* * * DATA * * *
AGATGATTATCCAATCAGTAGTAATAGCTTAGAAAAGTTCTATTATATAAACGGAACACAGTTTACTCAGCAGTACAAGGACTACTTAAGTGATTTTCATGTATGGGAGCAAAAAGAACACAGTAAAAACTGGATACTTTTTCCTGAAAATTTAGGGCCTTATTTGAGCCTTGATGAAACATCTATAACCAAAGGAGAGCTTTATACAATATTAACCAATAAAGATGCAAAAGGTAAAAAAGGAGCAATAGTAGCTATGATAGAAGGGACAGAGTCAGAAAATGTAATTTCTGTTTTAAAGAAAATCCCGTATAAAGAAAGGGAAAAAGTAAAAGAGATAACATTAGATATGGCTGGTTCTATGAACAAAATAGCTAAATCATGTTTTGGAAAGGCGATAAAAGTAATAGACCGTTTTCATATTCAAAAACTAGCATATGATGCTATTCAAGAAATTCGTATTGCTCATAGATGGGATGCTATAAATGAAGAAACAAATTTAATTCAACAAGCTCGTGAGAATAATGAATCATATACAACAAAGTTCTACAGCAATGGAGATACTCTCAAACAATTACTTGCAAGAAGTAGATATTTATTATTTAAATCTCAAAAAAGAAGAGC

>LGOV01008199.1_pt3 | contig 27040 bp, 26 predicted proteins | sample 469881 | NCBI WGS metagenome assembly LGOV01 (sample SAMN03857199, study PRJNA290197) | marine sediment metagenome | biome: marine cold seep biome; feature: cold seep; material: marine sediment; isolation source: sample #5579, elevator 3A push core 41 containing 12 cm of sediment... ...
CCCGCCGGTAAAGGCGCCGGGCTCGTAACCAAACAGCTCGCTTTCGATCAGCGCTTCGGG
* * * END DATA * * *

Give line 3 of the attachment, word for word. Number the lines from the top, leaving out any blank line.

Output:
CCCGCCGGTAAAGGCGCCGGGCTCGTAACCAAACAGCTCGCTTTCGATCAGCGCTTCGGG